Christine, and later Dave

PROJECT: Home improvements_DSC2953 - Copy

PROGRESS: “Let’s top it about 90%”

START POINT: Approximately three or four years ago

EXPECTED DATE OF COMPLETION: Before they put their house on the market

STORY: I can’t help but be amused by Christine and Dave’s participation in my project about unfinishedness, because they, hands down, got the most done, in the timeliest manner, out of all my interviews. I hardly had to ask them for anything: they offered photos of their projects without prompting, they sent in any materials I needed almost immediately, and Christine began the conversation by answering some questions she’d already asked herself in preparation for the interview.

She’s wearing a loose, practical but not unstylish brown top, with her hair pulled back, and glasses–a sign to me that the day is nearly over, because if contacts were ever in, they are definitely not now. She takes a few minutes to get settled, commenting on her “needy cone dog” as she ultimately makes her way to her bedroom.

“I started thinking about ‘why haven’t they been finished already?’ and I came up with a couple of things, so just food for thought:

“What they all have in common is they have no critical deadline for completion.

“The incentive is not compelling enough finish it.

“And then another thing is there’s no immediate risk.”

Their projects–finishing the stairs, painting the last few feet of crown molding in the dining room, putting the hardwood down in the closets–have all reached a point where they can function around them without much trouble, and they don’t have any immediate reasons to finish them. “By not finishing we’re not risking our safety or our reputation, it’s not anything that I absolutely have to finish by a certain date on, so we just kind of live with it like it is for now.”

Partway through the call, Dave joins the conversation. Christine and Dave’s interview illuminated the importance of relying on other people when working on completing projects as they both explained that working on the house has been a joint effort. Christine began: “On the steps it was, I painted the boards–” “And then you waited for me to get around to doing the other part, and then when I did that part it was done like a day or so I got all of it and then the guys came the next day to do the work,” finished Dave.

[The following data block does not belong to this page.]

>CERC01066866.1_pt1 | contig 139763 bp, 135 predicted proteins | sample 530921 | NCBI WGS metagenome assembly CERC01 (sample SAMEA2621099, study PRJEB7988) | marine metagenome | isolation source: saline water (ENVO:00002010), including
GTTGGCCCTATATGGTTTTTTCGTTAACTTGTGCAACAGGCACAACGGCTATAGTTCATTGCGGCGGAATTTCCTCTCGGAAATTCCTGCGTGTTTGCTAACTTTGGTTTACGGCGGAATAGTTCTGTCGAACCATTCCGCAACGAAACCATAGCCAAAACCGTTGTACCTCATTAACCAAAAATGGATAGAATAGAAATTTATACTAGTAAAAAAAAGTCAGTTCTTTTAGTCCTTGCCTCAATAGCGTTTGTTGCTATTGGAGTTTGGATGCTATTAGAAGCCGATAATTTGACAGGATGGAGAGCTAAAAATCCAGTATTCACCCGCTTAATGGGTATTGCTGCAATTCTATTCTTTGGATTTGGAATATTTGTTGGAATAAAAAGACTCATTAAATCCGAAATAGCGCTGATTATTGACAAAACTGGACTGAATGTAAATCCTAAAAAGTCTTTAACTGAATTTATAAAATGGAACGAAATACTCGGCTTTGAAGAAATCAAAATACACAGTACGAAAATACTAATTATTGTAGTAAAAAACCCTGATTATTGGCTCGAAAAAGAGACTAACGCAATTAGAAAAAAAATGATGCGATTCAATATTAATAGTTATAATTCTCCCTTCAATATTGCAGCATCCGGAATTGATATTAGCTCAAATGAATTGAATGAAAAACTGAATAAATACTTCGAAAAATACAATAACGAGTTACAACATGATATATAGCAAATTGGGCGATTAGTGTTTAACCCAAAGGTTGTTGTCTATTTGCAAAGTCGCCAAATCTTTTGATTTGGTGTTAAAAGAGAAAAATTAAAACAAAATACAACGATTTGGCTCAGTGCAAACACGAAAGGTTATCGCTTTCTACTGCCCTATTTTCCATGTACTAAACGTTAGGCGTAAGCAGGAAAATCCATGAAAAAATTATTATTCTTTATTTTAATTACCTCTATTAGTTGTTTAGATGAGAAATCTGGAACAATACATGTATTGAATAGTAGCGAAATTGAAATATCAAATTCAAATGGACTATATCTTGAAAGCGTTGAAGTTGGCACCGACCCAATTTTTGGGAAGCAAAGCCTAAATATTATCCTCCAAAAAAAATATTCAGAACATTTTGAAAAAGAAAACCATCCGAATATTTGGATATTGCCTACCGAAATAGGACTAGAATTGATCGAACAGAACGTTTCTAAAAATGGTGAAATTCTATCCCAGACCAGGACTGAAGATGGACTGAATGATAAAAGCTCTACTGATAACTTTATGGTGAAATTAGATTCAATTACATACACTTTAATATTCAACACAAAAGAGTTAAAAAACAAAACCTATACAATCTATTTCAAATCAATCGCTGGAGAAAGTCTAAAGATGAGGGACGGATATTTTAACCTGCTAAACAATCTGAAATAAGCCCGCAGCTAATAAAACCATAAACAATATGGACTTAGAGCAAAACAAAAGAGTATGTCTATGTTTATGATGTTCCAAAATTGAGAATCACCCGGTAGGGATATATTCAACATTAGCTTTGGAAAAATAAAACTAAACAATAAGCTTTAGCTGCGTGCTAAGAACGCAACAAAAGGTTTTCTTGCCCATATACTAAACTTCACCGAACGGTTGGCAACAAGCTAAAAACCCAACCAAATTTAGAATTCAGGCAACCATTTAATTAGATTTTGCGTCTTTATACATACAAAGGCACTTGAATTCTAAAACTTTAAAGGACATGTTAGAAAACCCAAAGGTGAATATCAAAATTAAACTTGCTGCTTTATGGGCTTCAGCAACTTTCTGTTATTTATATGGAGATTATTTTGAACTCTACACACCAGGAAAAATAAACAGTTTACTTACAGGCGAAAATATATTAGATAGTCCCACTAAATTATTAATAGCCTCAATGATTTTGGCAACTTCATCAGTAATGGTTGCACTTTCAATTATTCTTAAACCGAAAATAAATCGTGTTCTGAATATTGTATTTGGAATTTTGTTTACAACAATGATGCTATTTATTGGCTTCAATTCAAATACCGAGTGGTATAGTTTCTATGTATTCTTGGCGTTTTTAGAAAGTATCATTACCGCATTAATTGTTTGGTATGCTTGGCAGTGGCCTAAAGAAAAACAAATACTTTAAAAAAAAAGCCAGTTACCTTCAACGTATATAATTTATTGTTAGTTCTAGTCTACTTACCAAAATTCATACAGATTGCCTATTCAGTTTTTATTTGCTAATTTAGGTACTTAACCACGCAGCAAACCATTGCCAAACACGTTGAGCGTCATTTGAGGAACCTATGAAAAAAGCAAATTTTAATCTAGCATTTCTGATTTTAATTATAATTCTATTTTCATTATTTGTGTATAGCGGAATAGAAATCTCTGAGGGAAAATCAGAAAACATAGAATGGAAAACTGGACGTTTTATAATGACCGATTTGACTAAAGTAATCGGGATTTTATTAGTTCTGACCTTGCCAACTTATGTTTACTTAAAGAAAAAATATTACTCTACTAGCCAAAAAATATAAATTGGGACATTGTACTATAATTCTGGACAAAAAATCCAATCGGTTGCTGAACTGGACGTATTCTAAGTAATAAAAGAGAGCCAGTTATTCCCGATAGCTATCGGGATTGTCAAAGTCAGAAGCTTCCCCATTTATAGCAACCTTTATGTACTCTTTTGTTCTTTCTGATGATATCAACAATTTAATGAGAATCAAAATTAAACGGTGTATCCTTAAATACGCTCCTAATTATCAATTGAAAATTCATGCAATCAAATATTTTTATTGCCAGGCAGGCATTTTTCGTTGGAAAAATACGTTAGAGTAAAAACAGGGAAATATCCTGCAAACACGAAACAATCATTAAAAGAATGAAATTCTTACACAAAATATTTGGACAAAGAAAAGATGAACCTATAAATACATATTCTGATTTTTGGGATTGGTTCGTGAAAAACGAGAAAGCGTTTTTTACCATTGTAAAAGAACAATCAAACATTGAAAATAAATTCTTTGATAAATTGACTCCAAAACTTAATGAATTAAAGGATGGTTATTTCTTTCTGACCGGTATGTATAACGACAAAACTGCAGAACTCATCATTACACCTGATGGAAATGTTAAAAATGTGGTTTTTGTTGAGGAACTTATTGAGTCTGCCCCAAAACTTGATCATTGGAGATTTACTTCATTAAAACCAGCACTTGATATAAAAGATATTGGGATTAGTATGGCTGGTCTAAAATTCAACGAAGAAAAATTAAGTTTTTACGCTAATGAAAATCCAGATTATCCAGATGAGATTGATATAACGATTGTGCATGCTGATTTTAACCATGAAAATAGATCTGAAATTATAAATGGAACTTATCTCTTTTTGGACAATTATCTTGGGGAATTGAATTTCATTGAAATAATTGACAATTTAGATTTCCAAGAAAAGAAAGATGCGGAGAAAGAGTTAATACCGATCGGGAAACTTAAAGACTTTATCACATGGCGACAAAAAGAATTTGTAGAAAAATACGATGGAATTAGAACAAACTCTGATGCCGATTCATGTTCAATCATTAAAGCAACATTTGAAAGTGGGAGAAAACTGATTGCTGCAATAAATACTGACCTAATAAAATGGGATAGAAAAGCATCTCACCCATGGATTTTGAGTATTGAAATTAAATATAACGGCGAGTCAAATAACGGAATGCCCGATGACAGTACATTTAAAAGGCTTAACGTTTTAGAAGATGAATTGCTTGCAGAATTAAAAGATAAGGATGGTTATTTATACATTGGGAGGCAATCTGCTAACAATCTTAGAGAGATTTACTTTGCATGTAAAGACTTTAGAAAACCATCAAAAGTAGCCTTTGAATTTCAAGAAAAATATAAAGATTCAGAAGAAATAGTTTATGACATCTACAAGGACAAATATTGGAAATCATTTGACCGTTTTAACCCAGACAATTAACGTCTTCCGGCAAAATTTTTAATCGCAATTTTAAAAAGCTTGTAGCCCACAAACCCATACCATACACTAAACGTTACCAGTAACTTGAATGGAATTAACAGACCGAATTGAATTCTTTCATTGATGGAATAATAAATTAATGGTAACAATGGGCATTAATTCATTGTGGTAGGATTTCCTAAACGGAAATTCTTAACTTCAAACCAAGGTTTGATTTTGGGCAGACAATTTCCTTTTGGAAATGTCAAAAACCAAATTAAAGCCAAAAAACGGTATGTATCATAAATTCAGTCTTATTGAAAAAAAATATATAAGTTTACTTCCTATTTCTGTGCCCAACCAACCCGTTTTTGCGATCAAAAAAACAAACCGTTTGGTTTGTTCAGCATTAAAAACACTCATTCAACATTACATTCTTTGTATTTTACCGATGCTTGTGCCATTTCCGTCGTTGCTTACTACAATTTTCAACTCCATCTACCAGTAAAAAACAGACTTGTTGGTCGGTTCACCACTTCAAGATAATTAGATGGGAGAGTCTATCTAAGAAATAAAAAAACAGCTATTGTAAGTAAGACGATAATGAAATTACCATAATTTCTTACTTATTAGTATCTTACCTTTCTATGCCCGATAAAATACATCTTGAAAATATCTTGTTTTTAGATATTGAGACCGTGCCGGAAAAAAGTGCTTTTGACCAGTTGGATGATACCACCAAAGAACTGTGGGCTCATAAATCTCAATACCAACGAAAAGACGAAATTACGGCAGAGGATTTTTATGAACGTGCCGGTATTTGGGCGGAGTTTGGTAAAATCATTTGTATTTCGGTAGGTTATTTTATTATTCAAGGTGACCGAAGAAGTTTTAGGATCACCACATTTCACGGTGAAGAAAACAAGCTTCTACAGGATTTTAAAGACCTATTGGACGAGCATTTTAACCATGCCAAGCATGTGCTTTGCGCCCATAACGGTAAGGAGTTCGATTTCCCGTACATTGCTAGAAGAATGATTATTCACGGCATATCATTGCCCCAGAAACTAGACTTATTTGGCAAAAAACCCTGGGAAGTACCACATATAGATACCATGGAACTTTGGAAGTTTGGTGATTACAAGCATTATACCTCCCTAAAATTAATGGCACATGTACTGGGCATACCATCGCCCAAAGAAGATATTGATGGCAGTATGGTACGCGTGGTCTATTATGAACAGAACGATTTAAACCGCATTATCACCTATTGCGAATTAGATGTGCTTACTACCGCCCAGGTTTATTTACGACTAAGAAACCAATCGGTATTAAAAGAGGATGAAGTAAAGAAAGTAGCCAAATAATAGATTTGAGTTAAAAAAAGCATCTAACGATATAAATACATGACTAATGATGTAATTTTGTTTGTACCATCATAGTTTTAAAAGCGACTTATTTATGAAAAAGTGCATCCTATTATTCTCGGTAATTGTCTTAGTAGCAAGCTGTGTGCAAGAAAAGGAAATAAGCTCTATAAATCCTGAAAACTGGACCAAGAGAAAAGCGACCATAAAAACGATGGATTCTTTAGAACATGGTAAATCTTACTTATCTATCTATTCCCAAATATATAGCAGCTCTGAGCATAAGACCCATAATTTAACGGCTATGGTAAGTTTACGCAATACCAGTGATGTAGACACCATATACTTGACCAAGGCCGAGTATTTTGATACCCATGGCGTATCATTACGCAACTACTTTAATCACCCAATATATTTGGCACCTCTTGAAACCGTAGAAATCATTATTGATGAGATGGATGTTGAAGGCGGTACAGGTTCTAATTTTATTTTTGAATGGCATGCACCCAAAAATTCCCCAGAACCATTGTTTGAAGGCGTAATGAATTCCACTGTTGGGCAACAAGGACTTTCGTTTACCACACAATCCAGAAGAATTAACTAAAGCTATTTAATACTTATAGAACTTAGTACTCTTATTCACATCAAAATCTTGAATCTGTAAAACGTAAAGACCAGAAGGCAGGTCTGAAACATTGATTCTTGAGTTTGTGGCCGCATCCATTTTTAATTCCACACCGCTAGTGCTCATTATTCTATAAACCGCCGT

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3 thoughts on “Christine, and later Dave

  1. We spend time on what is important to us. Maybe not finishing these home improvements are a way for them to remain in the home they have instead of moving to a new home, which would be a lot of work and a bit of sorrow to leave the home that you have enjoyed and become a family in.

    1. I’ve been thinking about this more since the interview. I wouldn’t say that there’s any sentimentality behind our procrastination, but Nancy is spot on about spending time on things that are important to us. For us, that’s family and our careers. Christine has a challenging (and rewarding) career that often keeps her working long after she’s arrived home. I run a private recording studio and am currently performing with 3 bands… in other words, I work vampire’s hours. We have a 2 year old daughter on whom we shower the rest of our attention. Spare time does visit us occasionally, but never for very long… and it seems to drop in when we’re most in need of a nap.

      We’ve found that a project doesn’t carry a static priority from start to finish. When carpet has been ripped up and dusty cold concrete greets our every step, laying the hardwood flooring becomes top priority. Time is taken from work and sleep is deferred. Four letter words are strewn around like so many tools and supplies. But once the living spaces are covered and furniture is back in place, we achieve “good enough for now” status and normal life resumes until we find time to finish the little details.

      As we get closer to putting this house on the market, those unfinished projects will once again become top priority. Then we can focus on building our next house… or 90% of it 🙂


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